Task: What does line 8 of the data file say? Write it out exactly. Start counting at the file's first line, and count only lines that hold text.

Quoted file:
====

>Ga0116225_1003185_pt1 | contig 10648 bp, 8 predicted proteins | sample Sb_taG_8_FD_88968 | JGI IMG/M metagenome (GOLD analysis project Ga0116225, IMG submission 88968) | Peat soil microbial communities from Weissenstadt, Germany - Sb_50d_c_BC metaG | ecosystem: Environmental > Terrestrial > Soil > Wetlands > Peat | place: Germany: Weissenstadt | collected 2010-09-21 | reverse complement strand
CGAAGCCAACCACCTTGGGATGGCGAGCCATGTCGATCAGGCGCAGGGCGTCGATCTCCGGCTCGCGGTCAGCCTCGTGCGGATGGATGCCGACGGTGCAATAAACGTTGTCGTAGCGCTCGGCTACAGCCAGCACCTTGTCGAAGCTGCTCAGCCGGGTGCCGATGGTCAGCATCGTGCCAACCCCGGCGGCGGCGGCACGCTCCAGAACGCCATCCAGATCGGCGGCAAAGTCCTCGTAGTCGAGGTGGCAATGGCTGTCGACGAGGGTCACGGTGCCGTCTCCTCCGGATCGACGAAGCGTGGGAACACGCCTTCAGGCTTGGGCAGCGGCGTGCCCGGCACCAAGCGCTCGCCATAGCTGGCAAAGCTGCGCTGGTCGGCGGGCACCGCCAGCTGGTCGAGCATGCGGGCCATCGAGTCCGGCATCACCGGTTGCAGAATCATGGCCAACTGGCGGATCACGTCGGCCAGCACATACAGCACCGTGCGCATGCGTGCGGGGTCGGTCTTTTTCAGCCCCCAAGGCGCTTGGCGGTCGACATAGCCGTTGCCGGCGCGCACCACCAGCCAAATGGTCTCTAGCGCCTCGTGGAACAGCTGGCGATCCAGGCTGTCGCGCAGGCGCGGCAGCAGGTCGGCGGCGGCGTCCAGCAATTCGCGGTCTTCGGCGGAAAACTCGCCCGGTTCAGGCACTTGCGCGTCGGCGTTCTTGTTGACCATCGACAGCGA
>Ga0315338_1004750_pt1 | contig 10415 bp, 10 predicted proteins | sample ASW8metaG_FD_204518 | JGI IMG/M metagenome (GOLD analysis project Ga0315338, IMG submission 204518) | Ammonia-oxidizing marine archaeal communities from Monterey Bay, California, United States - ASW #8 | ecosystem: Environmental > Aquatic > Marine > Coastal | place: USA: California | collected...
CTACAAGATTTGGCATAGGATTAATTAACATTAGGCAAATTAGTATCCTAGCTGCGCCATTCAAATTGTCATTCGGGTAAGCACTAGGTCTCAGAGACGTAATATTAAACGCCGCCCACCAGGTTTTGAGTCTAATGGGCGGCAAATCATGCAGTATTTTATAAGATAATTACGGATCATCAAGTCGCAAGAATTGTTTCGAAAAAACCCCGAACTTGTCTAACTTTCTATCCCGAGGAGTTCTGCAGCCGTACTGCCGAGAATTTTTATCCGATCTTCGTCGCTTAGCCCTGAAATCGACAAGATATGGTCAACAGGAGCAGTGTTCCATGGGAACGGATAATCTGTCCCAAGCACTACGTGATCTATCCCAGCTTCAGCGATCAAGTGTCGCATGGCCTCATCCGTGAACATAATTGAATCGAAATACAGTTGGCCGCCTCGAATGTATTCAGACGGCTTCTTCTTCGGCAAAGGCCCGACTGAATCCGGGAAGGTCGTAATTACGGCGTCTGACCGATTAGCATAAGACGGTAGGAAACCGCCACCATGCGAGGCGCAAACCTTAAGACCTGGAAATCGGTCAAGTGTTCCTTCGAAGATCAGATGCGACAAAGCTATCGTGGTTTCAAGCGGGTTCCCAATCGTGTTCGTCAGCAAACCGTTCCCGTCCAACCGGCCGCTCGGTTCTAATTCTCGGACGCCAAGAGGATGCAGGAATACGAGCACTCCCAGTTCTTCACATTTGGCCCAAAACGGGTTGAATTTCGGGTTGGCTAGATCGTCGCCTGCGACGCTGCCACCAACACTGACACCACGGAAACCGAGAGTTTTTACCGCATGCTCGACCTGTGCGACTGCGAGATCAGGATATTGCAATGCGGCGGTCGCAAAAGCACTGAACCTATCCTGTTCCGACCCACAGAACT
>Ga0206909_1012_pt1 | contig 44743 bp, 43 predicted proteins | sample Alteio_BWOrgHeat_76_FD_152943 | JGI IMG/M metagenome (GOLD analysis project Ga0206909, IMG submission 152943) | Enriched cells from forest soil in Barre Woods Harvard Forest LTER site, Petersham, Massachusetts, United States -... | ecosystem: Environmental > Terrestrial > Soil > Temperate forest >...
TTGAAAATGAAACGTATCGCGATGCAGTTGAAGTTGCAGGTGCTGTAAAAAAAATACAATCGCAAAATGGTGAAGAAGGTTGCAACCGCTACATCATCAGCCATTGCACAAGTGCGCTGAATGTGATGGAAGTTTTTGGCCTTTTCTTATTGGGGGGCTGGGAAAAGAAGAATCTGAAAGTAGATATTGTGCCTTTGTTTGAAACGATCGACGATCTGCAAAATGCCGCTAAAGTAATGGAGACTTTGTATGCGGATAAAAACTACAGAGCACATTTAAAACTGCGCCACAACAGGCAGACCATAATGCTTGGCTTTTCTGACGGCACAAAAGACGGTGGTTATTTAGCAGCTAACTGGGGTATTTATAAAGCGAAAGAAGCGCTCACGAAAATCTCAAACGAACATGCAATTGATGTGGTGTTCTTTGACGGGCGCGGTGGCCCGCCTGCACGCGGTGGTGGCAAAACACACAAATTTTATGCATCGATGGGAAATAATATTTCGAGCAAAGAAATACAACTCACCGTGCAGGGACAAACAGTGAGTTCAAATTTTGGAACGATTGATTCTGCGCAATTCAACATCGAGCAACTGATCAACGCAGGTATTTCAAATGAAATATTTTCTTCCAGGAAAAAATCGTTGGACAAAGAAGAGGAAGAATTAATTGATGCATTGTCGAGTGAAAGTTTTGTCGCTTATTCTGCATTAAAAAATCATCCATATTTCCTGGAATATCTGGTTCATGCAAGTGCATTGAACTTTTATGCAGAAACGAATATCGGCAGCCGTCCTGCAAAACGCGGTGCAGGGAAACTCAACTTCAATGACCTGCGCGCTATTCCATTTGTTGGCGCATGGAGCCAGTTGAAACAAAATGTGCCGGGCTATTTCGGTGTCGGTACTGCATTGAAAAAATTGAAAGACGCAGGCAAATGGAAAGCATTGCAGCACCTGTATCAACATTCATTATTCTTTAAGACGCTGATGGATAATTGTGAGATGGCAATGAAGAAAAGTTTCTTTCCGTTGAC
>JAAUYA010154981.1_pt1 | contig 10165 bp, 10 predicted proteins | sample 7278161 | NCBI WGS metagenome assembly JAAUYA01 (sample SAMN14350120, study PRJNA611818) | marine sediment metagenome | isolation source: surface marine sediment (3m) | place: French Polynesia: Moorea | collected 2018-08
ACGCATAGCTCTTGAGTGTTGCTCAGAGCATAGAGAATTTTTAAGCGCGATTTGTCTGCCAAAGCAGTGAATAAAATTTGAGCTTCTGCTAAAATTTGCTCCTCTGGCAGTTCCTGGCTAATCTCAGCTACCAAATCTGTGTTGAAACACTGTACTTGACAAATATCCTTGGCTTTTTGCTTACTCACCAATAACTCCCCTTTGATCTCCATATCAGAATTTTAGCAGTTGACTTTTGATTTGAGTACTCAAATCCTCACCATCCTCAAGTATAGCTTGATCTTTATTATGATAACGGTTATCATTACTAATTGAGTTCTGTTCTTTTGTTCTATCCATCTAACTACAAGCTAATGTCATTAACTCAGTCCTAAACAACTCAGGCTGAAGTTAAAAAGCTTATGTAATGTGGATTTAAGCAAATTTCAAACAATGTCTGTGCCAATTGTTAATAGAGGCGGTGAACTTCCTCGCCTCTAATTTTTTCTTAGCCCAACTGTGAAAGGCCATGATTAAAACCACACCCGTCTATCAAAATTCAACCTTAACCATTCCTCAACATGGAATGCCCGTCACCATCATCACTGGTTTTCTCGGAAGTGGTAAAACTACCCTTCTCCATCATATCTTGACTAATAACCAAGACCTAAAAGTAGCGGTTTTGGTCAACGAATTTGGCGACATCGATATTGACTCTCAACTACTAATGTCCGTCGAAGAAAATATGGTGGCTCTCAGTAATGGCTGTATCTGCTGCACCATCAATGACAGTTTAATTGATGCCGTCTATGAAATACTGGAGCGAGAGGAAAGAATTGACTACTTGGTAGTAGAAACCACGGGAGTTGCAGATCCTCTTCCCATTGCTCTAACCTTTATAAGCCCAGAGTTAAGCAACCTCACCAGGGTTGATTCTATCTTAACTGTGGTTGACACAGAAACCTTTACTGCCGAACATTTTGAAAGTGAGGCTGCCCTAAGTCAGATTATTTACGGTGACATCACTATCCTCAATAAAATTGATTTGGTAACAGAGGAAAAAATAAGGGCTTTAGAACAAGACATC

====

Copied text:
ACGCATAGCTCTTGAGTGTTGCTCAGAGCATAGAGAATTTTTAAGCGCGATTTGTCTGCCAAAGCAGTGAATAAAATTTGAGCTTCTGCTAAAATTTGCTCCTCTGGCAGTTCCTGGCTAATCTCAGCTACCAAATCTGTGTTGAAACACTGTACTTGACAAATATCCTTGGCTTTTTGCTTACTCACCAATAACTCCCCTTTGATCTCCATATCAGAATTTTAGCAGTTGACTTTTGATTTGAGTACTCAAATCCTCACCATCCTCAAGTATAGCTTGATCTTTATTATGATAACGGTTATCATTACTAATTGAGTTCTGTTCTTTTGTTCTATCCATCTAACTACAAGCTAATGTCATTAACTCAGTCCTAAACAACTCAGGCTGAAGTTAAAAAGCTTATGTAATGTGGATTTAAGCAAATTTCAAACAATGTCTGTGCCAATTGTTAATAGAGGCGGTGAACTTCCTCGCCTCTAATTTTTTCTTAGCCCAACTGTGAAAGGCCATGATTAAAACCACACCCGTCTATCAAAATTCAACCTTAACCATTCCTCAACATGGAATGCCCGTCACCATCATCACTGGTTTTCTCGGAAGTGGTAAAACTACCCTTCTCCATCATATCTTGACTAATAACCAAGACCTAAAAGTAGCGGTTTTGGTCAACGAATTTGGCGACATCGATATTGACTCTCAACTACTAATGTCCGTCGAAGAAAATATGGTGGCTCTCAGTAATGGCTGTATCTGCTGCACCATCAATGACAGTTTAATTGATGCCGTCTATGAAATACTGGAGCGAGAGGAAAGAATTGACTACTTGGTAGTAGAAACCACGGGAGTTGCAGATCCTCTTCCCATTGCTCTAACCTTTATAAGCCCAGAGTTAAGCAACCTCACCAGGGTTGATTCTATCTTAACTGTGGTTGACACAGAAACCTTTACTGCCGAACATTTTGAAAGTGAGGCTGCCCTAAGTCAGATTATTTACGGTGACATCACTATCCTCAATAAAATTGATTTGGTAACAGAGGAAAAAATAAGGGCTTTAGAACAAGACATC